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139 rue Saint Dominique, 75007 Paris
Tel: +33 1 47 53 73 54
No reservations.  Open daily for breakfast 7-11 a.m., non-stop service from 12h -23h
    


Flashback Friday: MINI PALAIS

PCasa GT Paris, Mini Palais
For all the bistros and scuffed tiles in the numerous bistros and cafes in Paris, therehas been a proliferation of non-hotel restaurants still serving bistro classics but in much more sophisticated setting yet still offering prix-fixe menus.  One of these is the beautiful high-ceiling dining room of the Mini Palais, located in the back corner of the Grand Palais right smack in the middle of the famed triangle d'or (golden triangle) of the 8th arrondissement.  Helmed by chef Eric Frechon (from the 3-star Michelin Hotel Bristol), the food is faultless, the atmosphere refined, the service unobtrusive and the crowd more bourgeois than bohemian.
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Grand Palais,  Avenue Winston Churchill  75008 Paris
Tel : +33 1 42 56 42 42
    

Flashback Friday: CLOVER

PCasa GT Paris, Clover-001
On a cold rainy autumn evening in late November, we met up with friends for a drink at La Societe, St. Germain's sleek Liaigre-designed Costes-managed bar, while we waited out our reservation at Jean Francois Piege's year-old farm to table restaurant Clover.  
Located in a back alley off boulevard St. Germain, where the Parisian brunch institution Coffee Parisien used to be, Clover is filled with several rustic wooden tables set with just a crisp white linen napkin and a knife.  The elongated space seats about 40 diners elbow-to-elbow making it feel like one large communal table.  The previous bar area has been transformed into a sleek modern open kitchen with a glass-fronted fridge filled with local produce.  At the time we went, there was a beautiful display of large succulent-like green savoy cabbages and tiny dark brussels sprouts.
Clover has a daily prix-fixe menu, for lunch ( three-course €35 or five-course €43) and a more elaborate one for dinner (five-course €60 or six-course  €73) with a supplement charge of €8 for a plate of cheese served before dessert.  The restaurant showcases produce from the all over France like special quail  from Dombes in the southeast or ratte potatoes from Touquet in the north.  Most ingredients indicate their origins and the cooking is simple but sophisticated.  The food is served family-style so dishes areplaced in the middle of the table and shared between two keeping it all very casual.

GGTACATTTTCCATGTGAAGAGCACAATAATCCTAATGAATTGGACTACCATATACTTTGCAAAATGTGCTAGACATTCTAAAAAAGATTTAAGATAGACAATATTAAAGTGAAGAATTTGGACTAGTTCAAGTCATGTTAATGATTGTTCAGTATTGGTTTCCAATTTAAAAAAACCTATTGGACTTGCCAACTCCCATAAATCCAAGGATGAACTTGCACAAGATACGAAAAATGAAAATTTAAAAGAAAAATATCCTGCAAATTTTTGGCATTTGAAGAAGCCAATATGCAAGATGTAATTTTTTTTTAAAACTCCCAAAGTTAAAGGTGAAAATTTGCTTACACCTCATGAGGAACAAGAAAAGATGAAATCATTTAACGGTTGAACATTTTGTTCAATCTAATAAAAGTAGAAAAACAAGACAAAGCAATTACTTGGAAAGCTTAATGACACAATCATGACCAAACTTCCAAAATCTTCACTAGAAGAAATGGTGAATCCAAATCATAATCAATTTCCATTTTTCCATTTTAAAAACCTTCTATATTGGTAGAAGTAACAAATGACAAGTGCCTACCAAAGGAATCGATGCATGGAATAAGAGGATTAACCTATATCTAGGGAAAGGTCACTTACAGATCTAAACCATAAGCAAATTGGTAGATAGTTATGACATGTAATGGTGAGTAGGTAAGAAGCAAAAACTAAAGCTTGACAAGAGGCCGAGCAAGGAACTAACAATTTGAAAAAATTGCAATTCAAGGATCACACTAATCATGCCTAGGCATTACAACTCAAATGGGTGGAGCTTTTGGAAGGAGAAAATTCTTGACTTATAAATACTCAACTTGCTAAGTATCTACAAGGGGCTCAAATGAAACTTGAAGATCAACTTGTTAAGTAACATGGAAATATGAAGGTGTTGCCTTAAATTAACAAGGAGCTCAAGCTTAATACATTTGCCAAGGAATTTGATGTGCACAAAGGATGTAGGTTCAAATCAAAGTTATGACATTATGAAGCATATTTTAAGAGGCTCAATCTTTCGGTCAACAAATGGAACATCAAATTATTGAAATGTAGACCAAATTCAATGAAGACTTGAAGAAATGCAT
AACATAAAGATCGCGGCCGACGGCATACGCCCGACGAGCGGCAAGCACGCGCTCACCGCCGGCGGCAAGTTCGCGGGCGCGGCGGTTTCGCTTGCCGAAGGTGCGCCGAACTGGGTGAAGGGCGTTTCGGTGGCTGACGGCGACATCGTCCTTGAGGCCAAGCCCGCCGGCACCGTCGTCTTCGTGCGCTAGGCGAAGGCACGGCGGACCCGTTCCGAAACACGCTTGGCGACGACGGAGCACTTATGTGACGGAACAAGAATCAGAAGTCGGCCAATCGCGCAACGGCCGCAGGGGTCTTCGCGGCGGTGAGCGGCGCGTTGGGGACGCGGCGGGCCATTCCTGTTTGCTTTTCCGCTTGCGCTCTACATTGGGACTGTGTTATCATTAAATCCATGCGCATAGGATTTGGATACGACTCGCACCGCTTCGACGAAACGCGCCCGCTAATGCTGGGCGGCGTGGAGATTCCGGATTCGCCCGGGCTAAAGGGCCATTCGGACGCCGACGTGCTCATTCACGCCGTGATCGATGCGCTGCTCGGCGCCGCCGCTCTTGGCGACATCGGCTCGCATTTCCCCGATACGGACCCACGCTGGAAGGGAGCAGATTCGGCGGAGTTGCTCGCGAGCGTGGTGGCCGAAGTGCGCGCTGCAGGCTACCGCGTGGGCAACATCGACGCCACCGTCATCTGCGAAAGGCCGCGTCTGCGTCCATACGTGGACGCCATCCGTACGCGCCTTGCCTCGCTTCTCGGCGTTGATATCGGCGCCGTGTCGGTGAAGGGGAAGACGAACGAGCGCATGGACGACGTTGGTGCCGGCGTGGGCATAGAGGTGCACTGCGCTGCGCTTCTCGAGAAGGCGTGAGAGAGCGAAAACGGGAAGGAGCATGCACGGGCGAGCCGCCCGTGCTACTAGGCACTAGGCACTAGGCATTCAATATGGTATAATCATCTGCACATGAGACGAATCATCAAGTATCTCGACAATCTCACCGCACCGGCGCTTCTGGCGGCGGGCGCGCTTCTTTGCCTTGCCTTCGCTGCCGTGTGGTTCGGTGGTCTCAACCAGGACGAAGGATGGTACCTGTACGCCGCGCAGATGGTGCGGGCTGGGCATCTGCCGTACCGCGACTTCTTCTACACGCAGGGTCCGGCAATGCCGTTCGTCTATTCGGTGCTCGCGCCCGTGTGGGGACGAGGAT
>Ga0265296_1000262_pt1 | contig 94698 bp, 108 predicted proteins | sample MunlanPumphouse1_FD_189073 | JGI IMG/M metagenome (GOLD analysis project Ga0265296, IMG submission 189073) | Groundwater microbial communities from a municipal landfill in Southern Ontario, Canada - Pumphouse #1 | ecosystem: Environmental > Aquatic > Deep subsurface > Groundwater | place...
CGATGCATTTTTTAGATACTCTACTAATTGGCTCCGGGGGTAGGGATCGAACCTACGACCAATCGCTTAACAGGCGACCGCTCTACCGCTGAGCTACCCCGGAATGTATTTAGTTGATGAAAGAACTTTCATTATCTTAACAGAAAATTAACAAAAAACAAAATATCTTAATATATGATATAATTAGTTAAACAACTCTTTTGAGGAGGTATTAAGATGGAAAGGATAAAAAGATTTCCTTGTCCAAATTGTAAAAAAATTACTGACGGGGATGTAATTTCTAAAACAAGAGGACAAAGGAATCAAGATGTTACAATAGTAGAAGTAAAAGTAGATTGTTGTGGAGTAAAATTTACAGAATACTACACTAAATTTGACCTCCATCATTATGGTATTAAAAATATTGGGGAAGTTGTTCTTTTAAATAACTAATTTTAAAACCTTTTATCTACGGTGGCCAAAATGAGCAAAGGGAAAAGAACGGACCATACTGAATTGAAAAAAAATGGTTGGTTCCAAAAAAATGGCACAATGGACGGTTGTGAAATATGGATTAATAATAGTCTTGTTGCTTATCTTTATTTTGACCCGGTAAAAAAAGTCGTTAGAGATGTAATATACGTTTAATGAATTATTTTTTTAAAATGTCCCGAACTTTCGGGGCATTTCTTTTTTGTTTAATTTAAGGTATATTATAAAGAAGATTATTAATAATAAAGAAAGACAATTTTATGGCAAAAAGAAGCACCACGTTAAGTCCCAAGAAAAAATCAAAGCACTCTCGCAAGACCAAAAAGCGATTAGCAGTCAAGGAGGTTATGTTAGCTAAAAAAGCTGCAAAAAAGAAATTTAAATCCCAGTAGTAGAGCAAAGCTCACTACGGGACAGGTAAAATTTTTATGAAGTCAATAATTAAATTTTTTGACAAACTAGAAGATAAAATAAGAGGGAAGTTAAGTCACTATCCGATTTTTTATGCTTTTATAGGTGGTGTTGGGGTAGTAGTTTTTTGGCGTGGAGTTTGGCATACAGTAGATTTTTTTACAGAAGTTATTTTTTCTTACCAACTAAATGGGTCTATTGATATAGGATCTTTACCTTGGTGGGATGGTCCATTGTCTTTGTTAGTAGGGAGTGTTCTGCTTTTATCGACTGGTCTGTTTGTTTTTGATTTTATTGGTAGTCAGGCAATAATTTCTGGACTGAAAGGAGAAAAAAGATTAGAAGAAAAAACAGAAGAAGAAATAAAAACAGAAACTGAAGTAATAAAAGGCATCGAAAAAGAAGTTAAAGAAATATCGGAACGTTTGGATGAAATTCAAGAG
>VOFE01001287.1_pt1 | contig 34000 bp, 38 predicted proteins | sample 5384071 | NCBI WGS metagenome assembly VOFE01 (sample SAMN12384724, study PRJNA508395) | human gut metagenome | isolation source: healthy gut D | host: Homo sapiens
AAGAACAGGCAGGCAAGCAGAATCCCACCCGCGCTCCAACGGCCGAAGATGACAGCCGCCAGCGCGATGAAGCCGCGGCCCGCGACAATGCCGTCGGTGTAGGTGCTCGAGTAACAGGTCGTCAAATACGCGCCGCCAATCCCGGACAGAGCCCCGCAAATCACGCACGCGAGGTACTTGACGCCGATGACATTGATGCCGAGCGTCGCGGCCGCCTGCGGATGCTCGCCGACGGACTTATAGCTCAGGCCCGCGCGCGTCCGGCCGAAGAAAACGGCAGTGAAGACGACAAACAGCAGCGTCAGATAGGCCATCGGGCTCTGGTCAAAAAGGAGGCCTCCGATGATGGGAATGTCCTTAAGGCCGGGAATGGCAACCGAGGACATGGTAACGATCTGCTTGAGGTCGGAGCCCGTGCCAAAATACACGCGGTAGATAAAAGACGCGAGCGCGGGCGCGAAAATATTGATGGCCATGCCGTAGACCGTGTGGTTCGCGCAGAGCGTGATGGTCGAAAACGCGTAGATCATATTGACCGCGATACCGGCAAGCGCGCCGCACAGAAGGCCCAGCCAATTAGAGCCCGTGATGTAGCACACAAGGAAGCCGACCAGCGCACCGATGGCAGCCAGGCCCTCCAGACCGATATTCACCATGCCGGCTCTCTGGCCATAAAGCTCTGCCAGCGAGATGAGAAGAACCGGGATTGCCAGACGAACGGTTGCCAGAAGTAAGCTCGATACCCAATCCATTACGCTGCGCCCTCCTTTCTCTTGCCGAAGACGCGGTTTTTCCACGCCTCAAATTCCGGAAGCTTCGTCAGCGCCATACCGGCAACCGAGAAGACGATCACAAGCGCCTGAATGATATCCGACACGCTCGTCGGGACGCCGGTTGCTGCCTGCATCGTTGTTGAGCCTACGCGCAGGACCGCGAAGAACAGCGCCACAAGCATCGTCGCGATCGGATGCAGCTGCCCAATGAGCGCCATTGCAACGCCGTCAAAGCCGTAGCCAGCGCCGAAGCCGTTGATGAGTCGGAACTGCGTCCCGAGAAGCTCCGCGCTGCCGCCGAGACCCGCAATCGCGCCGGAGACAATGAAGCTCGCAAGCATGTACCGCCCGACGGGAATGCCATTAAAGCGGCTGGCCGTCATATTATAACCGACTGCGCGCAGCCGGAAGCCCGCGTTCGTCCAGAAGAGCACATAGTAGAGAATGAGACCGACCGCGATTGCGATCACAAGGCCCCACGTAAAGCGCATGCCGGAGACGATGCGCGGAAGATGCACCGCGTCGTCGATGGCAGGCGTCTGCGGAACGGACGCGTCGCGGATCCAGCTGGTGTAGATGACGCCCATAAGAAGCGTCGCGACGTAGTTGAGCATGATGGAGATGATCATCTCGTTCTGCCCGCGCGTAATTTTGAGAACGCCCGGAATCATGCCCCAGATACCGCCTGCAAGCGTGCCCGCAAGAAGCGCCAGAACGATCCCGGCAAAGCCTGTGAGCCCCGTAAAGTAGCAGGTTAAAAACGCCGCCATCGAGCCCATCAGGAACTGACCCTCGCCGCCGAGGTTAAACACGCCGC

That evening, we started out with some St. Jean de Luz tuna, smoked butternut squash, crispy crackers and horseradish - an interesting mix of cold tuna tataki-style offset by the spicy horseradish and warm creamy squash.  Next up was the chef's signature dish of Saint-Jacques cuite sur le pavé parisien - literally one large scallop in a half-shell placed on top of a sizzling hot Parisian cobblestone - a playful Parisian take on hot-stone cooking and gave the super sweet scallop just a tiny sear.  This was followed by cabbage, smoked herring foam, preserved lemon and chestnut chips which were the flavors of autumn on a plate - warm melted cabbage leaves with tangy bits of lemon rind and crispy chestnut chips for texture.  Main courses came next - the ladies had the fish which was a sautéed lieu jaune (pollock), topped with salsifis wildflower (goatsbeard), radicchio leaves and covered with an emulsion of bay leaves - the delicate white fleshed fish complemented by the bitter chicory and herb-infused foam while the gentlemen ordered the heartier roasted Dombes quail, trompettes de la mort (horn of plenty mushrooms), caramelized onions and mango vinegar.
We skipped the cheese course and went straight for dessert - chunks of dark chocolate fudge cake, milk chocolate ice cream, tiny sweet raspberries, cranberries and grilled pecans.  Espressos were ordered and the coffee shots were accompanied by a large gooey chocolate chip cookie which we all broke into and finished.  Dining at Clover is fine dining without the formality, like a fun meal with friends at their kitchen table sharing good food and wine.  In other words, Clover feels like home, except there's a Michelin-starred chef who's in charge of the kitchen.
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5, rue Perronet, 75007 Paris
Telephone: +33 1 7550 0005
Email:contact@clover-paris.com
Open Tuesday to Saturday
Lunch from 12:30 to 2:30 p.m., Dinner from 7:30 to 10:00 p.m.